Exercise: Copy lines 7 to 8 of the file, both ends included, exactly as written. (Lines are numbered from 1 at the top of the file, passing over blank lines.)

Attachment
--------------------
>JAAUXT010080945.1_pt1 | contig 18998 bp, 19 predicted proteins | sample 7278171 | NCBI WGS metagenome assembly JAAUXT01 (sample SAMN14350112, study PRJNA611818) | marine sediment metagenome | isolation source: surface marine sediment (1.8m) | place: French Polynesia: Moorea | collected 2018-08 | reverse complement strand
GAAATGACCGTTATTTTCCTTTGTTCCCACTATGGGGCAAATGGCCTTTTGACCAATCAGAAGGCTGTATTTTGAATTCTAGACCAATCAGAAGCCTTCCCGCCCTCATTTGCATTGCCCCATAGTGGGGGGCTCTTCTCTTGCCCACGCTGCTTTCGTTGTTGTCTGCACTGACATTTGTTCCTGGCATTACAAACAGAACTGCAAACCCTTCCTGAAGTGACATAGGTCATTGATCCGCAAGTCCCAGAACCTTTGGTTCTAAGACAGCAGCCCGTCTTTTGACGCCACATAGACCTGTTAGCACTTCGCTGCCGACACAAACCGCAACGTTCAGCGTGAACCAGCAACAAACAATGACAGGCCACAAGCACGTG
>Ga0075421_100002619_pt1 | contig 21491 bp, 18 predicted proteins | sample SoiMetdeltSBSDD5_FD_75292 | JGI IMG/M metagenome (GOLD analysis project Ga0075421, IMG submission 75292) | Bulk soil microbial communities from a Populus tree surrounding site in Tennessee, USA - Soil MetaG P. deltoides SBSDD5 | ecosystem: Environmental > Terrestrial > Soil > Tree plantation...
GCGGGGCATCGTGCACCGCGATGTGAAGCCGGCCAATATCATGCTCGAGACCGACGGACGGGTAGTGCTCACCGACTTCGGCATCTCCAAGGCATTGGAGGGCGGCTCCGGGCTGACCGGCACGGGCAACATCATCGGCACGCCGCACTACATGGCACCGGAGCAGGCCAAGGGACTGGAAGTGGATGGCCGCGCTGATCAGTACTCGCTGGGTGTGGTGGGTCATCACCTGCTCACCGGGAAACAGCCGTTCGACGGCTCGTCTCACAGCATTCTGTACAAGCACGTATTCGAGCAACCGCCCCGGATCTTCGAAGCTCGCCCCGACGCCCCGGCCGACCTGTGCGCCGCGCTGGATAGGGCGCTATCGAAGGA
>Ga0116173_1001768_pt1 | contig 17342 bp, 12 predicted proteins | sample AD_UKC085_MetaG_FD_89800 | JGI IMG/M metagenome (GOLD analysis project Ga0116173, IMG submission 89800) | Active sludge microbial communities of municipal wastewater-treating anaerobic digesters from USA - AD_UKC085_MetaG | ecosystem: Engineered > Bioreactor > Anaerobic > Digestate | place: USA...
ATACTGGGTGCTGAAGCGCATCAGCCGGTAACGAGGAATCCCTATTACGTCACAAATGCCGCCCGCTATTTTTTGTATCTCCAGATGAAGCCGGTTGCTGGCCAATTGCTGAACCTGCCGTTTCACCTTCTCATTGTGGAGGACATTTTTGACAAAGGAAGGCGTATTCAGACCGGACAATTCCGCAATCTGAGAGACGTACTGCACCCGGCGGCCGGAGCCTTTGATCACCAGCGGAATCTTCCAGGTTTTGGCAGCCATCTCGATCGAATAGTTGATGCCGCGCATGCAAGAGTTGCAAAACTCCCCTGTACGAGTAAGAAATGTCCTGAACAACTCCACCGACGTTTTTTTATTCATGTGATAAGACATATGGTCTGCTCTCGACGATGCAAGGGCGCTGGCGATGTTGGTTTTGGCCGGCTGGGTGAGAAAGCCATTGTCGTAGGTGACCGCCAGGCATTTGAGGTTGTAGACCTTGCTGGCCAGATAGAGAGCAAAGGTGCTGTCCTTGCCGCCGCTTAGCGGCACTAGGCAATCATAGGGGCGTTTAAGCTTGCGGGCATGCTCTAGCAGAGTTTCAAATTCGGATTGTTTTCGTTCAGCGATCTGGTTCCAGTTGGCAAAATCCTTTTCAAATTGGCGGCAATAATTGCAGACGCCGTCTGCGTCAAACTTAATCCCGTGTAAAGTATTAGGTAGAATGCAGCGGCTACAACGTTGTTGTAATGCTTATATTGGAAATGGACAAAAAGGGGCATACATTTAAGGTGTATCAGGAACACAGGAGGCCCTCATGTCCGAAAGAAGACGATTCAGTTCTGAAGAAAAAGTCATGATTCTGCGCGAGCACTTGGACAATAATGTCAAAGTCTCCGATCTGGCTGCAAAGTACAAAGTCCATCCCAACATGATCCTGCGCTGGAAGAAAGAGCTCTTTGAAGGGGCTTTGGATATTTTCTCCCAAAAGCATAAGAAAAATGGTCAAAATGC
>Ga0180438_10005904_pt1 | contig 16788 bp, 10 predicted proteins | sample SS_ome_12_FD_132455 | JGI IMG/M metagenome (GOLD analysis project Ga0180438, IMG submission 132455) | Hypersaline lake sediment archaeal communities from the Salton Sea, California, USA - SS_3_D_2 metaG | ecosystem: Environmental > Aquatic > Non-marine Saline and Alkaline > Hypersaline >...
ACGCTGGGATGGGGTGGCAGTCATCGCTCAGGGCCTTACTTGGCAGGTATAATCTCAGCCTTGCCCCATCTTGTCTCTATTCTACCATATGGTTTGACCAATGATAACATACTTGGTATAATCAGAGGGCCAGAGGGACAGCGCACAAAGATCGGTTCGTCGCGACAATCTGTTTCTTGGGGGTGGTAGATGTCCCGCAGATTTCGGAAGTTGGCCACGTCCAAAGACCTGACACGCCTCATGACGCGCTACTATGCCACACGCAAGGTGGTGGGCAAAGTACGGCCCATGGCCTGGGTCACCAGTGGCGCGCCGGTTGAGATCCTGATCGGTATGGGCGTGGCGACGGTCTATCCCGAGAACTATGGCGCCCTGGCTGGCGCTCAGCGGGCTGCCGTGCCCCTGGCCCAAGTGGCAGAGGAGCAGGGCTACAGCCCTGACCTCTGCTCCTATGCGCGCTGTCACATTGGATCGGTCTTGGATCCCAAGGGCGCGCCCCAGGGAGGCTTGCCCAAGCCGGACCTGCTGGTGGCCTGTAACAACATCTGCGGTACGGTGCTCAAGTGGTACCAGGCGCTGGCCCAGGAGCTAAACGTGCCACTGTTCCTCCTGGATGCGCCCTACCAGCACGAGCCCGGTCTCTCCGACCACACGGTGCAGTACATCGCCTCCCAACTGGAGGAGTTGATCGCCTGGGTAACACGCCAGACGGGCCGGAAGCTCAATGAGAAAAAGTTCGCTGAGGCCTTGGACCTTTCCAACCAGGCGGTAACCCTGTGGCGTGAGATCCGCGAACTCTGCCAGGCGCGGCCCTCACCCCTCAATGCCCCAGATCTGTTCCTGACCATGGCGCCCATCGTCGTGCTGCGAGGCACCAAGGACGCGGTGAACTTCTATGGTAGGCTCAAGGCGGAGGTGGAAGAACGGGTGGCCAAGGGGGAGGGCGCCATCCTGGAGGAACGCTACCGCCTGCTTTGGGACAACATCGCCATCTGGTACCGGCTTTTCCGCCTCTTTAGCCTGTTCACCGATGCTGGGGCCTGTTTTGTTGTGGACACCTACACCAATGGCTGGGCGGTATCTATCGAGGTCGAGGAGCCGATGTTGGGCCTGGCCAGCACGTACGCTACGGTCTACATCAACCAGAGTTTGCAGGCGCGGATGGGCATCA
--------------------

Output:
>Ga0180438_10005904_pt1 | contig 16788 bp, 10 predicted proteins | sample SS_ome_12_FD_132455 | JGI IMG/M metagenome (GOLD analysis project Ga0180438, IMG submission 132455) | Hypersaline lake sediment archaeal communities from the Salton Sea, California, USA - SS_3_D_2 metaG | ecosystem: Environmental > Aquatic > Non-marine Saline and Alkaline > Hypersaline >...
ACGCTGGGATGGGGTGGCAGTCATCGCTCAGGGCCTTACTTGGCAGGTATAATCTCAGCCTTGCCCCATCTTGTCTCTATTCTACCATATGGTTTGACCAATGATAACATACTTGGTATAATCAGAGGGCCAGAGGGACAGCGCACAAAGATCGGTTCGTCGCGACAATCTGTTTCTTGGGGGTGGTAGATGTCCCGCAGATTTCGGAAGTTGGCCACGTCCAAAGACCTGACACGCCTCATGACGCGCTACTATGCCACACGCAAGGTGGTGGGCAAAGTACGGCCCATGGCCTGGGTCACCAGTGGCGCGCCGGTTGAGATCCTGATCGGTATGGGCGTGGCGACGGTCTATCCCGAGAACTATGGCGCCCTGGCTGGCGCTCAGCGGGCTGCCGTGCCCCTGGCCCAAGTGGCAGAGGAGCAGGGCTACAGCCCTGACCTCTGCTCCTATGCGCGCTGTCACATTGGATCGGTCTTGGATCCCAAGGGCGCGCCCCAGGGAGGCTTGCCCAAGCCGGACCTGCTGGTGGCCTGTAACAACATCTGCGGTACGGTGCTCAAGTGGTACCAGGCGCTGGCCCAGGAGCTAAACGTGCCACTGTTCCTCCTGGATGCGCCCTACCAGCACGAGCCCGGTCTCTCCGACCACACGGTGCAGTACATCGCCTCCCAACTGGAGGAGTTGATCGCCTGGGTAACACGCCAGACGGGCCGGAAGCTCAATGAGAAAAAGTTCGCTGAGGCCTTGGACCTTTCCAACCAGGCGGTAACCCTGTGGCGTGAGATCCGCGAACTCTGCCAGGCGCGGCCCTCACCCCTCAATGCCCCAGATCTGTTCCTGACCATGGCGCCCATCGTCGTGCTGCGAGGCACCAAGGACGCGGTGAACTTCTATGGTAGGCTCAAGGCGGAGGTGGAAGAACGGGTGGCCAAGGGGGAGGGCGCCATCCTGGAGGAACGCTACCGCCTGCTTTGGGACAACATCGCCATCTGGTACCGGCTTTTCCGCCTCTTTAGCCTGTTCACCGATGCTGGGGCCTGTTTTGTTGTGGACACCTACACCAATGGCTGGGCGGTATCTATCGAGGTCGAGGAGCCGATGTTGGGCCTGGCCAGCACGTACGCTACGGTCTACATCAACCAGAGTTTGCAGGCGCGGATGGGCATCA